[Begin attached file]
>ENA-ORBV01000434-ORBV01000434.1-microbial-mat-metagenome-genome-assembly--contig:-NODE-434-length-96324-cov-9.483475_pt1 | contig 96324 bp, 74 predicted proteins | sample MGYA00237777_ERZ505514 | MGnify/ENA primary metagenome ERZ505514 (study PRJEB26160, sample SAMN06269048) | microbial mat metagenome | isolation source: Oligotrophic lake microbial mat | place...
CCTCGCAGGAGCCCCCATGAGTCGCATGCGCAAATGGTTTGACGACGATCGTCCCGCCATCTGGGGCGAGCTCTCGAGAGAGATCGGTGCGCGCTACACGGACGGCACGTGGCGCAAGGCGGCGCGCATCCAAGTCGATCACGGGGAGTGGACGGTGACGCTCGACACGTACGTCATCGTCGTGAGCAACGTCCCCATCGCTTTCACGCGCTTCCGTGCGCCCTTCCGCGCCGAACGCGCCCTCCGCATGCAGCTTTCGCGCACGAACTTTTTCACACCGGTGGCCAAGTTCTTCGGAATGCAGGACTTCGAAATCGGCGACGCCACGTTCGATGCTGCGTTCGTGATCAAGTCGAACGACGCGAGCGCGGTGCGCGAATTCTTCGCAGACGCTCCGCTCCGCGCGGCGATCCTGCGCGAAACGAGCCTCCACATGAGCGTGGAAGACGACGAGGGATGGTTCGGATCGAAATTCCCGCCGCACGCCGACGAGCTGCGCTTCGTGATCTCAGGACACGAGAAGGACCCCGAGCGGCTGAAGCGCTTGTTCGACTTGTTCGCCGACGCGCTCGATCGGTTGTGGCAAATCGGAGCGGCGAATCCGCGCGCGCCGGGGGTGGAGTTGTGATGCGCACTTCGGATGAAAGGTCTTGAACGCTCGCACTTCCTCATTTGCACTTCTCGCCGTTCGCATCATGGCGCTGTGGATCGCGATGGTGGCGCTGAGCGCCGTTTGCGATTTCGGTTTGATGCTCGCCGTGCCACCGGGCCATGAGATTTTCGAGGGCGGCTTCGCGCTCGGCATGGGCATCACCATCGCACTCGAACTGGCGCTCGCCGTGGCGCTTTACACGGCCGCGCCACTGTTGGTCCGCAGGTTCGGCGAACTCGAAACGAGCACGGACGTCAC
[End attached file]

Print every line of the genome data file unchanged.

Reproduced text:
>ENA-ORBV01000434-ORBV01000434.1-microbial-mat-metagenome-genome-assembly--contig:-NODE-434-length-96324-cov-9.483475_pt1 | contig 96324 bp, 74 predicted proteins | sample MGYA00237777_ERZ505514 | MGnify/ENA primary metagenome ERZ505514 (study PRJEB26160, sample SAMN06269048) | microbial mat metagenome | isolation source: Oligotrophic lake microbial mat | place...
CCTCGCAGGAGCCCCCATGAGTCGCATGCGCAAATGGTTTGACGACGATCGTCCCGCCATCTGGGGCGAGCTCTCGAGAGAGATCGGTGCGCGCTACACGGACGGCACGTGGCGCAAGGCGGCGCGCATCCAAGTCGATCACGGGGAGTGGACGGTGACGCTCGACACGTACGTCATCGTCGTGAGCAACGTCCCCATCGCTTTCACGCGCTTCCGTGCGCCCTTCCGCGCCGAACGCGCCCTCCGCATGCAGCTTTCGCGCACGAACTTTTTCACACCGGTGGCCAAGTTCTTCGGAATGCAGGACTTCGAAATCGGCGACGCCACGTTCGATGCTGCGTTCGTGATCAAGTCGAACGACGCGAGCGCGGTGCGCGAATTCTTCGCAGACGCTCCGCTCCGCGCGGCGATCCTGCGCGAAACGAGCCTCCACATGAGCGTGGAAGACGACGAGGGATGGTTCGGATCGAAATTCCCGCCGCACGCCGACGAGCTGCGCTTCGTGATCTCAGGACACGAGAAGGACCCCGAGCGGCTGAAGCGCTTGTTCGACTTGTTCGCCGACGCGCTCGATCGGTTGTGGCAAATCGGAGCGGCGAATCCGCGCGCGCCGGGGGTGGAGTTGTGATGCGCACTTCGGATGAAAGGTCTTGAACGCTCGCACTTCCTCATTTGCACTTCTCGCCGTTCGCATCATGGCGCTGTGGATCGCGATGGTGGCGCTGAGCGCCGTTTGCGATTTCGGTTTGATGCTCGCCGTGCCACCGGGCCATGAGATTTTCGAGGGCGGCTTCGCGCTCGGCATGGGCATCACCATCGCACTCGAACTGGCGCTCGCCGTGGCGCTTTACACGGCCGCGCCACTGTTGGTCCGCAGGTTCGGCGAACTCGAAACGAGCACGGACGTCAC